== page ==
Dusting off one of his older protagonists, Michael Connelly presents a new piece about gritty journalist Jack McEvoy. Now working for a consumer protection news site, Fair Warning, McEvoy is visited by the LAPD about the recent murder of woman he knew in passing. The manner of death, an internal decapitation, piques McEvoy’s interest, but there is also a stalking angle that leads the reporter to think he can tie things to the site. While poking around, McEvoy learns that there have been other cases in which young women have died in a similar manner, leading him to wonder if there is a killer on the loose. Another commonality happens to be that all these women used an inexpensive DNA testing company, one with less than rigorous standards in the field of information sharing. Working alongside a former FBI agent and another investigative reporter, McEvoy begins to see a troubling pattern, as a killer deemed The Shrike is targeting these women for some supposed marker in their DNA. With no clear pattern, McEvoy must be careful, so as not to scare the killer off, but also work with the authorities to ensure his ultimate capture. Connelly develops the essence of a great thriller from the angle of an investigative reporter, a refreshing perspective indeed. Recommended to those who love thrillers in all forms, as well as the reader who is a fan of Michael Connelly’s work.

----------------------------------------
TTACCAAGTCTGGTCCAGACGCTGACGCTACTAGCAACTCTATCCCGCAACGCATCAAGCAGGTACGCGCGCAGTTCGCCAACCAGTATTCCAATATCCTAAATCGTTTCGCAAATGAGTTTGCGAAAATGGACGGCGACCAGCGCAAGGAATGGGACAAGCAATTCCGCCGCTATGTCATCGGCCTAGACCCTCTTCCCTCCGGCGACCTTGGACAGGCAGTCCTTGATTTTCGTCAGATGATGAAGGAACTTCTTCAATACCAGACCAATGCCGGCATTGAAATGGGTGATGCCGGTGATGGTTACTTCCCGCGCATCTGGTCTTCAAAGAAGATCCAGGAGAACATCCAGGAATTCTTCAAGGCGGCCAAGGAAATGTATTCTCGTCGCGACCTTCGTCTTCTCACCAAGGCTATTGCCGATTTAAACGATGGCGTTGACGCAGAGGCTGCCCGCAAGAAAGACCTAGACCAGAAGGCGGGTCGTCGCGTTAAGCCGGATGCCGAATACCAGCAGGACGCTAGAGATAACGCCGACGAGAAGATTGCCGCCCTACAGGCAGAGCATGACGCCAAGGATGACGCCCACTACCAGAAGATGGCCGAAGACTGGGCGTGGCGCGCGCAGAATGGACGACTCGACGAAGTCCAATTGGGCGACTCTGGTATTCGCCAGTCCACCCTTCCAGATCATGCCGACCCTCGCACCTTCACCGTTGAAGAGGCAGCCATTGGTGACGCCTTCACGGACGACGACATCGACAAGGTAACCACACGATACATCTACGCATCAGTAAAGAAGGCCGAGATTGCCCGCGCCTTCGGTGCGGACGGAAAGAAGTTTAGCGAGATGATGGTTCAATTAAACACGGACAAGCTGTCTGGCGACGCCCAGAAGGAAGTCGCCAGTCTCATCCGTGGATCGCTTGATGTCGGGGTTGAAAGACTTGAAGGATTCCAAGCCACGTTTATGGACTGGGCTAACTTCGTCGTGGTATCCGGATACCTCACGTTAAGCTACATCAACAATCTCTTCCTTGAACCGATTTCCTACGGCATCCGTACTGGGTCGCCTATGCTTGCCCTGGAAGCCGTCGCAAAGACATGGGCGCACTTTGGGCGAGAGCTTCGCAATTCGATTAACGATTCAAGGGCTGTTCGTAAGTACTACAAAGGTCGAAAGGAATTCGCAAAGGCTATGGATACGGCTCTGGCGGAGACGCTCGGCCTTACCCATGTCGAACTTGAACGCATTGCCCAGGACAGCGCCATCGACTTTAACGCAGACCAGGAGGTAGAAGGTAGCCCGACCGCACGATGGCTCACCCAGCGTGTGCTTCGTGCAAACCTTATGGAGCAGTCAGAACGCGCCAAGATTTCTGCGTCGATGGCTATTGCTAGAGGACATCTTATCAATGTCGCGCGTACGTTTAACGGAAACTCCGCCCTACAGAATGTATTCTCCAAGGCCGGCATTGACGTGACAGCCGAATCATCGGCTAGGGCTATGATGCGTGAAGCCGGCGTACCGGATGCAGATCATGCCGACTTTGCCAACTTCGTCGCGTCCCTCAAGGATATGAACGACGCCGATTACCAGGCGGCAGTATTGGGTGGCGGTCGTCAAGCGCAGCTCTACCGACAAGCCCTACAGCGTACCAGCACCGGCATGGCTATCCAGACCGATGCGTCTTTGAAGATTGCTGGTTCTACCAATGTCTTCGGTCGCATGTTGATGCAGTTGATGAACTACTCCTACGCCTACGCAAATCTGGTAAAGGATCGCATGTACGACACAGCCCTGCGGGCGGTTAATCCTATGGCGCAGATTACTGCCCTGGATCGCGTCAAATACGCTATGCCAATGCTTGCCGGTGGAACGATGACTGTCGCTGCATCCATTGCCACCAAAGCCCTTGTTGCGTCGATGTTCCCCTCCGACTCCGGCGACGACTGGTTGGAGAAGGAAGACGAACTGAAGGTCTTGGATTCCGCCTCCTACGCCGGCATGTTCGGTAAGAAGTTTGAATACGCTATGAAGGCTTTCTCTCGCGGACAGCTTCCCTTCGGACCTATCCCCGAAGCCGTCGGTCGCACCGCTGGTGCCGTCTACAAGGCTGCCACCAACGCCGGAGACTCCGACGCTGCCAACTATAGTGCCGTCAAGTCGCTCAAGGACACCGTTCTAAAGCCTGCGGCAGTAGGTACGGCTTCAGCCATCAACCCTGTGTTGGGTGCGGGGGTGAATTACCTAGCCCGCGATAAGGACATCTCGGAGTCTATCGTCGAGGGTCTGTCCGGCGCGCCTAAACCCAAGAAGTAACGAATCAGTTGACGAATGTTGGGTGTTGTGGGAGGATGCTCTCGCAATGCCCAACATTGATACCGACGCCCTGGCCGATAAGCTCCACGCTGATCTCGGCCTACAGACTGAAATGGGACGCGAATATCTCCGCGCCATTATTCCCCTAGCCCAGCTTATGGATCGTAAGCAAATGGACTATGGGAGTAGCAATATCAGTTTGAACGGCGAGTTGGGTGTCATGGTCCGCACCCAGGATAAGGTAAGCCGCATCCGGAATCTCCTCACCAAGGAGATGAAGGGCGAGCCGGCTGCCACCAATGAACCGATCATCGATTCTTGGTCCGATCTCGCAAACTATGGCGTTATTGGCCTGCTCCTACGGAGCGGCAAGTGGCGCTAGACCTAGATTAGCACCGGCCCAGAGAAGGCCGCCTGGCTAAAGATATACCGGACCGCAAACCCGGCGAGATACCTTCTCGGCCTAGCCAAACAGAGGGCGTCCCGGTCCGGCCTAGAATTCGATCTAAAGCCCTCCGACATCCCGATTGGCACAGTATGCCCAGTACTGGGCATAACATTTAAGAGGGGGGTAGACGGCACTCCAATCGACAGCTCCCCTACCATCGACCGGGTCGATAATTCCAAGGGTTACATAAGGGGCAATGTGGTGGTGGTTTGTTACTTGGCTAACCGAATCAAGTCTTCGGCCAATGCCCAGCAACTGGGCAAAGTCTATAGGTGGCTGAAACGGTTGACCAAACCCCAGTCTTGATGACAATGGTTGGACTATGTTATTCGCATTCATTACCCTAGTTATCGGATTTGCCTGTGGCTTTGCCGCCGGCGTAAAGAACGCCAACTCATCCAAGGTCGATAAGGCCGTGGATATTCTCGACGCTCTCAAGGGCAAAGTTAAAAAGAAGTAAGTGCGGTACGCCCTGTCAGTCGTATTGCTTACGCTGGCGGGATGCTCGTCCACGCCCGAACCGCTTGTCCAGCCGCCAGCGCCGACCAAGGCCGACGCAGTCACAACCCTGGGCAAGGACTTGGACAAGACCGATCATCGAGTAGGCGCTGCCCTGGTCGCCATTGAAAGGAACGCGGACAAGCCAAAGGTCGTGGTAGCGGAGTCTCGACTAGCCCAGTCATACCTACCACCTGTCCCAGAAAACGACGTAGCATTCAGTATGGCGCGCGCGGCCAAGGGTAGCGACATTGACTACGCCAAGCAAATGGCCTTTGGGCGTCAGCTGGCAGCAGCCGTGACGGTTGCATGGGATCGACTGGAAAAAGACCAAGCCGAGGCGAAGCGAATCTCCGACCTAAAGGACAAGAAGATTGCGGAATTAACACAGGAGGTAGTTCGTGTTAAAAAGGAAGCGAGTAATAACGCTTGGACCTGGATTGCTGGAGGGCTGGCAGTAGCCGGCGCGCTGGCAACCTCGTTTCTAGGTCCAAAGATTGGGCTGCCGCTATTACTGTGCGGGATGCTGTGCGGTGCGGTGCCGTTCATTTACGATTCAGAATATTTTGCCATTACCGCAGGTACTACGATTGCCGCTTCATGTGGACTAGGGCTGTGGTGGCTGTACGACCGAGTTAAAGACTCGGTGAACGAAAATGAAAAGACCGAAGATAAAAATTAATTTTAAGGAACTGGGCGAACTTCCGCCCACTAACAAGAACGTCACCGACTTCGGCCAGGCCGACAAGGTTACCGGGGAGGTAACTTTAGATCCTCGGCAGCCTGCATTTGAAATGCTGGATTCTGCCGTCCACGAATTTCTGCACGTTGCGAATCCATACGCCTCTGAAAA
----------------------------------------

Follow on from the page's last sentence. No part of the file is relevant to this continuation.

I recently read a piece of non-fiction penned by the author about his time as an investigative reporter, finding it quite imaginative and full of wonderful cases. I know Michael Connelly has used many of the stories he covered on the crime beat when writing his countless novels, but this is only the third piece in which his protagonist plays the role of journalist. Connelly brings Jack McEvoy back with much to prove, having risen to fame through his past two major cases that spawned blockbuster books. McEvoy has moved to the less exciting work of protecting consumers through his work on Fair Warning, but still takes it quite seriously. He has all the tools to be a stellar journalist and uses his sources effectively, though nothing can prepare him for some of the people that will emerge in this story. Other characters provide wonderful depth to the story, both in the world of investigations and that of DNA technology. Connelly uses them effectively to push the plot along and keep the narrative moving in various directions. The story worked well, honing in on McEvoy’s work as he tries to uncover something while staying in his lane, with some offshoot chapters that provide the reader with needed perspectives to offer a complete story. The plot builds throughout, coming to a head as this killer, The Shrike, is developed and the rationale becomes clear to all. While I do love some of the central Connelly series, this one still has life in it, something that I hope the author does not forget when writing projects cross his desk.
Kudos, Mr. Connelly, for another winner in your intertwined series. I cannot wait to see what else is coming, as I know some of your other long-forgotten characters are back in print soon!
A Book for All Seasons, a different sort of Book Challenge: https://www.goodreads.com/group/show/248185-a-book-for-all-seasons